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Hi appleaday. I am so glad my wife found this forum. You all have hit a lot of the things that have been going on for years. I used to think it was me until about 20 years ago. Now I just feel badly that this is my family. Your "read their minds" comment cracked me up because that is always the situation. In the past three or four years when my brother was drinking heavily I drove to NY and visited their equivalent of Adult Protective Services. My concern was my brother's verbal and sometimes physical abuse. The first time I managed to get a case worker to the home my Mother went ballistic. Yes, I told her beforehand what was going on. She starts screaming that "the neighbors will talk", "how could you do this to me?", "I'm not going to let the woman in the house.". etc. All went well for two visits when she completely blew off the social worker by telling her that "everything is OK, and I don't know why my son contacted you." The social worker reported to me that Mom did seem in charge of her faculties (yes, she is), and the house was very neat and clean, unlike what she usually experiences. They dropped the case. Two years later I had to do the same thing when brother's drinking hit a peak. Same result. From my ALAnon days I learned that Mom and my brother are co-dependent. I am in the middle and in the way. They both would yes me to death and then both turn against me when push came to shove and they actually had to make a decision on something. Over the years I have picked up on the fact that my Mother does want to be needed. I understand this.To me, It seems she still looks at us as children and does not accept the fact that we have grown into adults, She just won't cut the cord. My non acceptance of this always seems to put us at odds. I don't push the issue, I just vote with my feet. That's when she starts getting nasty and abusive. I alternately hear how horrible my brother is to her, she wants him to move out and he won't, and then how wonderful he is because he put gas in her car. The only way she is going to allow any help is if my brother moves out. I don't see that happening.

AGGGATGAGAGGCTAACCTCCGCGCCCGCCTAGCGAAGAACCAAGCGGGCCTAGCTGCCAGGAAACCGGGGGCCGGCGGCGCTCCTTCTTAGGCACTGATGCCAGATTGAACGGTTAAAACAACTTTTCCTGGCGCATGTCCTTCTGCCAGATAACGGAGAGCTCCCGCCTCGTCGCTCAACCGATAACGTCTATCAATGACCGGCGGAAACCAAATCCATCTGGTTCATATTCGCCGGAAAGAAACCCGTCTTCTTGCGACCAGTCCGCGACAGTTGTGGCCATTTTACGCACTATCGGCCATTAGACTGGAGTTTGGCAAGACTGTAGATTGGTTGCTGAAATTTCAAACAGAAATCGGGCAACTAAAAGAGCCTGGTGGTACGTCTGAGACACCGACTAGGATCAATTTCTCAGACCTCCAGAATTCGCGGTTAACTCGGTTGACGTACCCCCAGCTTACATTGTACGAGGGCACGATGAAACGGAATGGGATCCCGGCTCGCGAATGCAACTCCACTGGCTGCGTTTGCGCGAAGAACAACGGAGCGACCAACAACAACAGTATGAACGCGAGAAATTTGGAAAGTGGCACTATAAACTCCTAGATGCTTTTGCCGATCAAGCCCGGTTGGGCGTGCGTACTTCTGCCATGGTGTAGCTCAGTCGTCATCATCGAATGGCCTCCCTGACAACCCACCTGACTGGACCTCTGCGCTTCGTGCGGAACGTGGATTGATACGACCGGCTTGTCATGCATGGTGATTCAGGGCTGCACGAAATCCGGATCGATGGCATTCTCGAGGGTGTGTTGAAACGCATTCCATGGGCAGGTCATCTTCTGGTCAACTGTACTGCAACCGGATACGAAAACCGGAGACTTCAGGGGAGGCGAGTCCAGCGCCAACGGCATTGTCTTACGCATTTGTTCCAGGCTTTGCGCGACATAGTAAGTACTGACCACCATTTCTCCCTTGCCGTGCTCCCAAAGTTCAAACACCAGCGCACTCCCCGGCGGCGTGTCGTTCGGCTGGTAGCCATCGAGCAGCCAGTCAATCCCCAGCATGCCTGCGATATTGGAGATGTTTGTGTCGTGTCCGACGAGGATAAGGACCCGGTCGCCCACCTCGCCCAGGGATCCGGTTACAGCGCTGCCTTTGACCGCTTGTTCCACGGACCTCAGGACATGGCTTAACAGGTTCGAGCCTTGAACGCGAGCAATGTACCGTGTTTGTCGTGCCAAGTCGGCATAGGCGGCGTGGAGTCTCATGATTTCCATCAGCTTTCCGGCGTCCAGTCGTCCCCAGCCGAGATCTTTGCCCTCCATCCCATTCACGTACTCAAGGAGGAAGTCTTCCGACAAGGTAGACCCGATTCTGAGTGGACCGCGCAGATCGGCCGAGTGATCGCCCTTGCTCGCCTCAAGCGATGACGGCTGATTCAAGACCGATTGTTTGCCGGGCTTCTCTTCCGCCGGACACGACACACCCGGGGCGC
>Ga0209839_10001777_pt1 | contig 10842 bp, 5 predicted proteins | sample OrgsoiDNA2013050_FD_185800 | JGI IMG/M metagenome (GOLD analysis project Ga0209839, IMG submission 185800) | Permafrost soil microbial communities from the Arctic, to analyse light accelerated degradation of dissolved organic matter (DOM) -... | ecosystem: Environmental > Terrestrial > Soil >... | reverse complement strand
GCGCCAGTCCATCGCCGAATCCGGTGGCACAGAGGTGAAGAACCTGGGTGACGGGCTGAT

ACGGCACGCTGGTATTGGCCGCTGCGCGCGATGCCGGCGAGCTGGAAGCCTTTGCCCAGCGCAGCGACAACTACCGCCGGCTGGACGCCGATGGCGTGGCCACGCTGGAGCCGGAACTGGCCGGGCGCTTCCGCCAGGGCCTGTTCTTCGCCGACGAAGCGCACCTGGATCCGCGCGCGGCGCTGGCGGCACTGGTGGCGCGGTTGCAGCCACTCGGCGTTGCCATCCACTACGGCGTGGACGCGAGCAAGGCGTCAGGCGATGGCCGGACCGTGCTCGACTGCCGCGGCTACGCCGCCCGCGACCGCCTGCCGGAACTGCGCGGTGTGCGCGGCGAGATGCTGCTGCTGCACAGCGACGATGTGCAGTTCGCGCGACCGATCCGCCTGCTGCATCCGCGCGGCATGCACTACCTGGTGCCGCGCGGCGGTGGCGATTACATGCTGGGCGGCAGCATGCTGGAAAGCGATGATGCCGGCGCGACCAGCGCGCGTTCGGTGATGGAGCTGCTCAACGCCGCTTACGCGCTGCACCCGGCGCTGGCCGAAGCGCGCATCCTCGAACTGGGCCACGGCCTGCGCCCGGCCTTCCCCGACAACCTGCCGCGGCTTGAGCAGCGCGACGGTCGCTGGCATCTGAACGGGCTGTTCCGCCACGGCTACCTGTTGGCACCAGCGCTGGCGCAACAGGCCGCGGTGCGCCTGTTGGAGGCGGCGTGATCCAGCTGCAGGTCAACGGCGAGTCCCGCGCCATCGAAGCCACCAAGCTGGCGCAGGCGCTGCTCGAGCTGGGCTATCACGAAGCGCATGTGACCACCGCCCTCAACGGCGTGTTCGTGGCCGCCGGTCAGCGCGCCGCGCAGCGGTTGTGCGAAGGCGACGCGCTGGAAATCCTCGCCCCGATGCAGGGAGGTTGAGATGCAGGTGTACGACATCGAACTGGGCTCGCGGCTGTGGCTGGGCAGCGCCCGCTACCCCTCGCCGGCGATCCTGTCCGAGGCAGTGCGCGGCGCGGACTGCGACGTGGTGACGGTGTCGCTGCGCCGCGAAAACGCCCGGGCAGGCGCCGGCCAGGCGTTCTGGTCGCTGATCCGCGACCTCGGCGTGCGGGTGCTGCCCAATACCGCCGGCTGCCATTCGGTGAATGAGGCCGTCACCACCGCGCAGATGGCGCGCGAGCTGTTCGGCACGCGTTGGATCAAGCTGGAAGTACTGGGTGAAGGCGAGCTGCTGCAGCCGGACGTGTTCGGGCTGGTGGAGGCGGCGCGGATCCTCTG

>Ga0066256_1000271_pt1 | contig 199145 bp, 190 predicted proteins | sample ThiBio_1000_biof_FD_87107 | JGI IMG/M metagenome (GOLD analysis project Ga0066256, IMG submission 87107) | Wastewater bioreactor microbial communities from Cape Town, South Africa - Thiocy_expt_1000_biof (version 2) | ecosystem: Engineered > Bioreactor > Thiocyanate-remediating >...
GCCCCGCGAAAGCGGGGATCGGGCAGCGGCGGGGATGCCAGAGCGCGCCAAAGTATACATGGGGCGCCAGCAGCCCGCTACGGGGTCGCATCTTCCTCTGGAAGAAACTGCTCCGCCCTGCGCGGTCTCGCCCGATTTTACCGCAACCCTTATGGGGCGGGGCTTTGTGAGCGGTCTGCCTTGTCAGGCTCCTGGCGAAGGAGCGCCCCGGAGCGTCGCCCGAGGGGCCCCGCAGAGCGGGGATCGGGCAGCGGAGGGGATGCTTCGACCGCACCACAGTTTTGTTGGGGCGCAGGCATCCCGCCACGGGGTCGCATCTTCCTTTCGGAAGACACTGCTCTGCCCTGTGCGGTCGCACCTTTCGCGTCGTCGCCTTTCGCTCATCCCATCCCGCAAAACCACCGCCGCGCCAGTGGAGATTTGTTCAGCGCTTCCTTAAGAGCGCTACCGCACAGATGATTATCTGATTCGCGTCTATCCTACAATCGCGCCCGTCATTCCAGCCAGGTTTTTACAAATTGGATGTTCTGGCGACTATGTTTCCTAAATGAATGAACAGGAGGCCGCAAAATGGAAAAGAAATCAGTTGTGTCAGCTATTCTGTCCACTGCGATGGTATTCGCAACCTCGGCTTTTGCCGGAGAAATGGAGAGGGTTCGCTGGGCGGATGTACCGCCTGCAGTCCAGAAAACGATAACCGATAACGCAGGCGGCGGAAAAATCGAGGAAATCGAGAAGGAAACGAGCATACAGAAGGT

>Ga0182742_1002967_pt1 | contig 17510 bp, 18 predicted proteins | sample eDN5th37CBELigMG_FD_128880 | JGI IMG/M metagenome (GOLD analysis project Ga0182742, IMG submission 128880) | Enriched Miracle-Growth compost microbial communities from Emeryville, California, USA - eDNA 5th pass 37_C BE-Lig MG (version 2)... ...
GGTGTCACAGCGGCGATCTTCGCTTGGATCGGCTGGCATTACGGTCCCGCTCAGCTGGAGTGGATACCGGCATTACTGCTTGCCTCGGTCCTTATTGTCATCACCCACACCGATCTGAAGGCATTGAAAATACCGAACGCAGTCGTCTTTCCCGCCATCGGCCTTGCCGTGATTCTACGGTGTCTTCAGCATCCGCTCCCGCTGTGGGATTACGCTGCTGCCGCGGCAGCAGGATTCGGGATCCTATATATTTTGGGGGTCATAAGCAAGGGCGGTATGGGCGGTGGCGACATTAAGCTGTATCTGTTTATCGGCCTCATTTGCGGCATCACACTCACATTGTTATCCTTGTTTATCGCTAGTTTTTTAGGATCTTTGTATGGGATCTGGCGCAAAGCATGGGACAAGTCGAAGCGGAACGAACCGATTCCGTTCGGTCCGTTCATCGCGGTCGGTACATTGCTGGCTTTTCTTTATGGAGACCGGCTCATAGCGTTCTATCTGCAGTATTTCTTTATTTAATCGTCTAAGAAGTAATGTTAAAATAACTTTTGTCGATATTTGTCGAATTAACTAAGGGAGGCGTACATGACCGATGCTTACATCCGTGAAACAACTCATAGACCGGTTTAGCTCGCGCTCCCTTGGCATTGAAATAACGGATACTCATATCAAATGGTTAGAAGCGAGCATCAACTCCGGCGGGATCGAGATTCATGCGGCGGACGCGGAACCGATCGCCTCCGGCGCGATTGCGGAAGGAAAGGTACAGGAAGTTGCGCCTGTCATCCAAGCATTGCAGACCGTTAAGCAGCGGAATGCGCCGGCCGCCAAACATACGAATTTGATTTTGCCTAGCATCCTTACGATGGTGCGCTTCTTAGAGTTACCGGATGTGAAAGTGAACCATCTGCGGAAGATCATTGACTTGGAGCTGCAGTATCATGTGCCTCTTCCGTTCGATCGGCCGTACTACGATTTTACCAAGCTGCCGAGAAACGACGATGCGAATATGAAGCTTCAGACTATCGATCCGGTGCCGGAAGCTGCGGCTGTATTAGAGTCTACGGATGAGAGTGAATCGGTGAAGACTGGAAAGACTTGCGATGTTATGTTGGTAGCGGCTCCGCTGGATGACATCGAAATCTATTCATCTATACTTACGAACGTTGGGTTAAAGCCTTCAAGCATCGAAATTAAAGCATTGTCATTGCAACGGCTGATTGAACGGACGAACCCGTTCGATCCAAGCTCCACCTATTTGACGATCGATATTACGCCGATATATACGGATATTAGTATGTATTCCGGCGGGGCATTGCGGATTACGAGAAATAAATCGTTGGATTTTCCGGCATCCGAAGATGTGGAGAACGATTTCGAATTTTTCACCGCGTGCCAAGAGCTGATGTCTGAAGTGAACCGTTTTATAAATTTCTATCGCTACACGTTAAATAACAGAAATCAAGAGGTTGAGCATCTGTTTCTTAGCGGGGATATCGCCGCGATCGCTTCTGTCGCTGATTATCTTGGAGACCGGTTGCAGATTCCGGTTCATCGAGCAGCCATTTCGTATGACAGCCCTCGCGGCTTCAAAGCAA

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HI Jerry, Your doing a wonderful job of caring and trying. Please don't blame yourself in any way; your mom (as others have correctly said) has a personality disorder. It sounds like it has been this way for a long time. Personality disorders seem to amplify with the onset of dementia or simply dependency. The paranoia and blaming escalates if one is unable to read their minds. The child in the family who has always provided the ability for the parent to feel needed gets elevated and the one who is the most generous and caring gets vilified.
Whatever the scenario, the pain of worry about your parent is the same. Its horrible to have this kind of situation. If there was ever a time for an Elder Care Manager who has nursing skills- this is it. Sending in someone with experience to monitor and evaluate the situation is very helpful. If she won't allow for that you can always call Adult Protective Services. They will keep your call anonymous and make a home visit. At least this opens a case file on her and gives you the opportunity to do something helpful and care taking from a distance.
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Hi Betty b, I know how you must have felt when you heard what you did from your late Mother. I wish mine was that subtle. This has been going on for many years and we are somewhat reconciled to it. It still does bother me, however.
Hi Geewiz- Mom hasn't done a thing to improve the house for at least 30 years. She says she is embarrassed to have people over because everything needs updating. The house is very clean and neat, however. I have offered to either paint the interior myself or have it done for at least 15 years. She yeses you to death and then does nothing. (she has always been like this.) If you push the issue, she becomes violent. I have the scar on my leg to prove that. :-) As soon as you leave she will then start to complain about how crappy the house looks, other children would paint the house for their Mother, her late husband never did anything around the house, etc. She is a control freak and won't let anyone do anything. She then will complain that nothing gets done. You can't have it both ways.